Should Subaru Develop a Diesel Vehicle for the US?
I seem to get a quite a few questions about whether or not there will ever be a Boxer diesel imported into the U.S. by Subaru? The answer is no one really knows for sure and that includes Subaru, they did initially plan on doing so but the market place changed in a few different ways in 2011 with those changes known about for a few years prior. I will take a few minutes to explain some of the headwinds preventing the Subaru diesel from potentially ever coming to the U.S.
Other parts of the world seem to get all of the cool stuff if you are an enthusiast; this has been true for years and has always been about government regulation here in the U.S. VS the rest of the world. Many twin turbo model legacy vehicles from the mid 90’s would never run properly on the fuel we serve at the pump in the states. The same issues are present for Subaru to import in the Diesel Boxer engine.
In the US we regulate the emissions produced by Diesel vehicles in a different way than in Europe caring more about the content out of the tailpipe rather than the Volume. This creates a situation where the fuel economy of many diesels right now are not as good as they were just ten years ago, yes we have seen a fuel economy decrease across the board starting in 2004 with a few exceptions. There are many factors for this but the primary reason is that diesel fuel is used to cool the exhaust to help reduce NOX emissions (see here for explanation) https://en.wikipedia.org/wiki/NOx
A portion of the diesel fuel used in a combustion cycle doesn’t actually go towards powering the vehicle but instead is used to lower the content of the tailpipe which creates a very inefficient situation. This is also known as the third injection event. Light diesel trucks were averaging up to the mid 20’s for fuel economy prior to 2004 ½ when the first of many regulations took effect, then again in 2007 and finally in 2011 the new clean diesel rules are in full effect resulting in fuel economy well under 20 mpg and actually closer to the tens and low teens!
While it’s true that Volkswagen, Audi and Mercedes all have a clean diesel in the US, it’s also prudent to point out that they command a price premium that the drivers are willing to pay, and are not as efficient as they once were. Subaru fits into a different space than the German Vehicles and may have a tough time selling a Diesel vehicle that commands a higher price with a very long term of payback VS a gas engine. Instead Subaru Has focused on the CVT transmission as a way of improving fuel economy in an AWD vehicle.
Where we are at right now is that the Automakers must spend money into development of better ways of reducing the content of the tail pipe emissions to satisfy the U.S. regulations while at the same time improving fuel economy to the point where it makes sense to pay more for a Subaru vehicle equipped with a Diesel engine and also pay more at the pump as Diesel is more expensive than gasoline due to the high refinement costs also associated with regulation of the content of the tailpipe in the way of ultra low sulfur diesel fuel which costs more to produce than diesel did 5 years ago.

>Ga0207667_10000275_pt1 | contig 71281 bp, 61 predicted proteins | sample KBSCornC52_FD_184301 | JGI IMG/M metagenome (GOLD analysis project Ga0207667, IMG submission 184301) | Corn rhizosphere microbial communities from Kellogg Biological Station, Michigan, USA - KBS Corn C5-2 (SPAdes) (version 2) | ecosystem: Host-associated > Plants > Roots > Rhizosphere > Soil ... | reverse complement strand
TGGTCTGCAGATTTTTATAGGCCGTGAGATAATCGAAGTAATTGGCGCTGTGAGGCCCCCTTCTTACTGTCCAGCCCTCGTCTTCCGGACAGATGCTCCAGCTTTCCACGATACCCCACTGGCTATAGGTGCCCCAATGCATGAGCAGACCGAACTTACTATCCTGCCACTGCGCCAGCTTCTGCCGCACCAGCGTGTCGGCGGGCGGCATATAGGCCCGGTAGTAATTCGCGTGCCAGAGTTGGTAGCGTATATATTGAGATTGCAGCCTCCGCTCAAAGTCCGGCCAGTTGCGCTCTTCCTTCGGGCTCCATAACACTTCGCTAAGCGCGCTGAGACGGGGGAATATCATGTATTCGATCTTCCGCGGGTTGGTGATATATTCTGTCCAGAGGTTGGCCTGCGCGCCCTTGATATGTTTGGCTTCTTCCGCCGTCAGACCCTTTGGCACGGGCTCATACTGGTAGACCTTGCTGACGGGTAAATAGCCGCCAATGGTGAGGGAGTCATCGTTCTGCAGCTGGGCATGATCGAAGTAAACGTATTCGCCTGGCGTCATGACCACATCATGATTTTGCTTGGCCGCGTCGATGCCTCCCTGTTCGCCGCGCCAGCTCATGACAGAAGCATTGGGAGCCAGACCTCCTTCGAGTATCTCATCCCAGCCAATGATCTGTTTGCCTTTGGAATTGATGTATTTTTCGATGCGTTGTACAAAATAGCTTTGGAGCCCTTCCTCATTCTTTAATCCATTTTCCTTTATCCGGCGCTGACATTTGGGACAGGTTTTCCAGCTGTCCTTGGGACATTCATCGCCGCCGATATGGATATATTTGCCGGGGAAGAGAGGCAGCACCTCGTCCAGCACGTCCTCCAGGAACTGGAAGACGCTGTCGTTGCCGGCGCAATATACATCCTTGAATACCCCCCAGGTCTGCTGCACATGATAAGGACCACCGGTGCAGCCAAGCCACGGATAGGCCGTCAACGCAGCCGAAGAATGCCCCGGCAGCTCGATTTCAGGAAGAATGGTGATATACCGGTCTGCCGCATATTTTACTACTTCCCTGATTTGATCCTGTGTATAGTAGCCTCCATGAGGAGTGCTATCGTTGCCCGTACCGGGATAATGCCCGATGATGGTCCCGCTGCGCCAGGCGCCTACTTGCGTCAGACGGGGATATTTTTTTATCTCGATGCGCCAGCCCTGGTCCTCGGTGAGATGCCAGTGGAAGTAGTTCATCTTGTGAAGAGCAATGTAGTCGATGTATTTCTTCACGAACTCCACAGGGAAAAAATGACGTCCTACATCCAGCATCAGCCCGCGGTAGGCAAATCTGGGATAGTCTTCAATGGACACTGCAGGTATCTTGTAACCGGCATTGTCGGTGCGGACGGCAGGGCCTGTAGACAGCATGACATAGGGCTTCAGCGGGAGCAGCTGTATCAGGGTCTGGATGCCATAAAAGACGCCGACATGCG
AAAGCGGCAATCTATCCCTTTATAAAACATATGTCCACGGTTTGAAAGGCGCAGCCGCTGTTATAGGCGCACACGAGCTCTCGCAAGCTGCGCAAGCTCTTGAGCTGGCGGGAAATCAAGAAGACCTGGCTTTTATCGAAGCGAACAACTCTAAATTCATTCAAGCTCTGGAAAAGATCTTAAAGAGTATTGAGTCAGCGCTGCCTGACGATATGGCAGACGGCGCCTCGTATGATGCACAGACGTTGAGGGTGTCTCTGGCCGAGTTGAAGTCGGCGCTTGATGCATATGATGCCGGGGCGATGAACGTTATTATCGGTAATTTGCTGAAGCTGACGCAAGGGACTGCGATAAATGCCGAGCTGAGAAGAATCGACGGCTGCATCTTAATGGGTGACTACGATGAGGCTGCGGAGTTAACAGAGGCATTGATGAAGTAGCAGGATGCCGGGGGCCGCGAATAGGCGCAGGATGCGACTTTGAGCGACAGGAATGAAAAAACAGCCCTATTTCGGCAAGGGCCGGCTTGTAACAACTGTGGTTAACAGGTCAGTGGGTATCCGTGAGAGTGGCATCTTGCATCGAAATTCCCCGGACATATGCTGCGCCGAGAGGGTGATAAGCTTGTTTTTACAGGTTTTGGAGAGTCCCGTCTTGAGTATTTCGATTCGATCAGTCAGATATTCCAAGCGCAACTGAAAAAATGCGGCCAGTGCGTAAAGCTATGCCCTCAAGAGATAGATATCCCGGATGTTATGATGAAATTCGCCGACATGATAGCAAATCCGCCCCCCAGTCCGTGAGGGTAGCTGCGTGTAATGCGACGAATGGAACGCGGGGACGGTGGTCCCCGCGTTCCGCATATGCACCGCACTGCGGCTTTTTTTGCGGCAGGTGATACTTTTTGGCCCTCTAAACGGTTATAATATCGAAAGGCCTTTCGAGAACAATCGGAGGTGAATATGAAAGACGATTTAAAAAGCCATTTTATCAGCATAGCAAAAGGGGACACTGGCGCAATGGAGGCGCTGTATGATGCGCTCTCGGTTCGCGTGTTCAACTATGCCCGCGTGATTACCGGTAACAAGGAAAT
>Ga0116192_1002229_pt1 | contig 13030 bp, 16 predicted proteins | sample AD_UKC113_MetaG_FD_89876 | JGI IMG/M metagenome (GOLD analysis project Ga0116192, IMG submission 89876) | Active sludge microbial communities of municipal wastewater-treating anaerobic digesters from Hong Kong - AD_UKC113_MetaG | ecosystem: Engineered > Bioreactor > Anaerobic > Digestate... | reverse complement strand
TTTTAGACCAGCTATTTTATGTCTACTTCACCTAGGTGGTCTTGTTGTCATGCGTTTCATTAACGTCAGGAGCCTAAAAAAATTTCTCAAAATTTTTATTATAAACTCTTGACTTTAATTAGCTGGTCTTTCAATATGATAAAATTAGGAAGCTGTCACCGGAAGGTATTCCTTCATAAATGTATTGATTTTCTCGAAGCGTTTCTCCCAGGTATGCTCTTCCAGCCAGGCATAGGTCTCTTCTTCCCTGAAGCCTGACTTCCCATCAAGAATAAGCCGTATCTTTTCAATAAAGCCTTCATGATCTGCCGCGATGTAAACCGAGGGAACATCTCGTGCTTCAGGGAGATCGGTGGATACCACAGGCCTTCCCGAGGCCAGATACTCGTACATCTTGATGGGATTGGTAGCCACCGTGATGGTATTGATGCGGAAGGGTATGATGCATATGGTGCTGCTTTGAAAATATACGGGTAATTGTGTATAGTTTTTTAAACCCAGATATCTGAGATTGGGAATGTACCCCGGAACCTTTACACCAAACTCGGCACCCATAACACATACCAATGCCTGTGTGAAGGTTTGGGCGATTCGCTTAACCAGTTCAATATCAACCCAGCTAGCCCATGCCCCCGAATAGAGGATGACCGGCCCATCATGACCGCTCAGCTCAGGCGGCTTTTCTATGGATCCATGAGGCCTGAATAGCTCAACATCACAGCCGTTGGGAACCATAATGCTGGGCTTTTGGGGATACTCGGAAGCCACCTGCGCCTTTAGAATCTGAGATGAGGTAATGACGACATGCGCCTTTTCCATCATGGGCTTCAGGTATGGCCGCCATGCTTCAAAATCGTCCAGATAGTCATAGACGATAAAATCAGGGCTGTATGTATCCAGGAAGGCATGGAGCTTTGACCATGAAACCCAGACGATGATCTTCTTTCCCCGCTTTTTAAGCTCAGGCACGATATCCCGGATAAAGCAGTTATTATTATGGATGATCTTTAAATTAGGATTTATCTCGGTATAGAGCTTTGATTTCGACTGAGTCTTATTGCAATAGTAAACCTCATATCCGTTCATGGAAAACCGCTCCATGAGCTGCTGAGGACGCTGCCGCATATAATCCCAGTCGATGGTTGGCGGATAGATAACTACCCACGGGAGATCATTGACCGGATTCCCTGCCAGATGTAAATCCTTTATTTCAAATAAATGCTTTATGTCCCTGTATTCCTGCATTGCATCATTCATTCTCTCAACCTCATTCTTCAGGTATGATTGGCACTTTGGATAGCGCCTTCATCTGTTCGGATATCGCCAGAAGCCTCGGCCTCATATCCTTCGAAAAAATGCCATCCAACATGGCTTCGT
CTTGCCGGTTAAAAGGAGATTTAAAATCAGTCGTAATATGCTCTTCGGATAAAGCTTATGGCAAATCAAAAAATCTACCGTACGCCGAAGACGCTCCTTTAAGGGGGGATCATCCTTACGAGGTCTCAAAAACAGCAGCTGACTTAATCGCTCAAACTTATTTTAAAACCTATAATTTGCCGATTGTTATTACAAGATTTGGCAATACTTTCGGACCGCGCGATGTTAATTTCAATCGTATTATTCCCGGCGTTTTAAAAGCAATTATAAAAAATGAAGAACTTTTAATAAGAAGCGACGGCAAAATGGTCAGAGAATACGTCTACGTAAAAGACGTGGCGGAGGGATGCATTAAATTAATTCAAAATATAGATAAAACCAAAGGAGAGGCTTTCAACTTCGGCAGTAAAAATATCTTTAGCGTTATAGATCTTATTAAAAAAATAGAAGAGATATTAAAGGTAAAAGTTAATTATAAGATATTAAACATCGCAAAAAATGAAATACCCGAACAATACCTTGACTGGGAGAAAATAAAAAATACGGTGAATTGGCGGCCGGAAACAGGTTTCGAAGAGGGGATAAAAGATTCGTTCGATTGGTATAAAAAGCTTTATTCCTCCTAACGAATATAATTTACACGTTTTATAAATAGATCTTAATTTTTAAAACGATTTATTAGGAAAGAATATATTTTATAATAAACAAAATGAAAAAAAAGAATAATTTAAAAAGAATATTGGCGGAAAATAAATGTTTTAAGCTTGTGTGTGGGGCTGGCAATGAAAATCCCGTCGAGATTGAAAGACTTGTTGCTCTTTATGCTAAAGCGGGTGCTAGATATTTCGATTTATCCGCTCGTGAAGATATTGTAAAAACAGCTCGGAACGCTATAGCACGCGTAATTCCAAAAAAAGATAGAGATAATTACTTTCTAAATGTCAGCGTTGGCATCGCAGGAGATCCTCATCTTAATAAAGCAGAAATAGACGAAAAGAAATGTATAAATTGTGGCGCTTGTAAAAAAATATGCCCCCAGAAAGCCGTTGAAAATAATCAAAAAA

Fuel economy has been on the rise for the diesel platform in the light duty domestic truck from the big three, but they are also commanding an extremely high price. Adjusted for inflation a diesel truck just does not make economical sense for anyone right now, its only about the want factor. Translate that into the want factor for a Diesel Subaru and they would sell a few but it would be a very low volume vehicle, as the sticker price would discourage many people. Subaru has shown as of late that they want to continue to increase US sales volumes which means they have to keep the focus on what the majority of drivers want and can’t afford to dabble in the lower volume vehicles that they have tried in the past. Part of this comes from the heavy influence from Toyota who owns a rather large chunk of Subaru having purchased General Motors 16% stake years back.
As an enthusiast I had hoped we would have a diesel Subaru in the US by now. As someone who follows the auto industry in whole I understand why it may be very difficult to make it happen.
I will add that with the extreme disparity of Natural gas price VS Gasoline and Diesel we may actually see a CNG vehicle from Subaru before a diesel as the payback would be much quicker with the 2 dollar a gallon savings. The current obstacles to CNG is the range and lack of fueling stations or investructure. If Automakers started to actually build vehicles designed to run on CNG they could incorporate larger storage systems into the vehicle whereas now most are conversions with a tank added to the trunk cutting down the cargo capacity of the vehicle and still only having a range of around 200 miles. If sales start to stall out for what’s available right now we could finally see a shift to a fuel that would slash our dependence on foreign oil plus a thousand other benefits.
That is until the EPA and Department of Ecology found something they needed to regulate, raising the price of the fuel and the vehicle.
Thanks for reading and please share your opinion about the Subaru Diesel!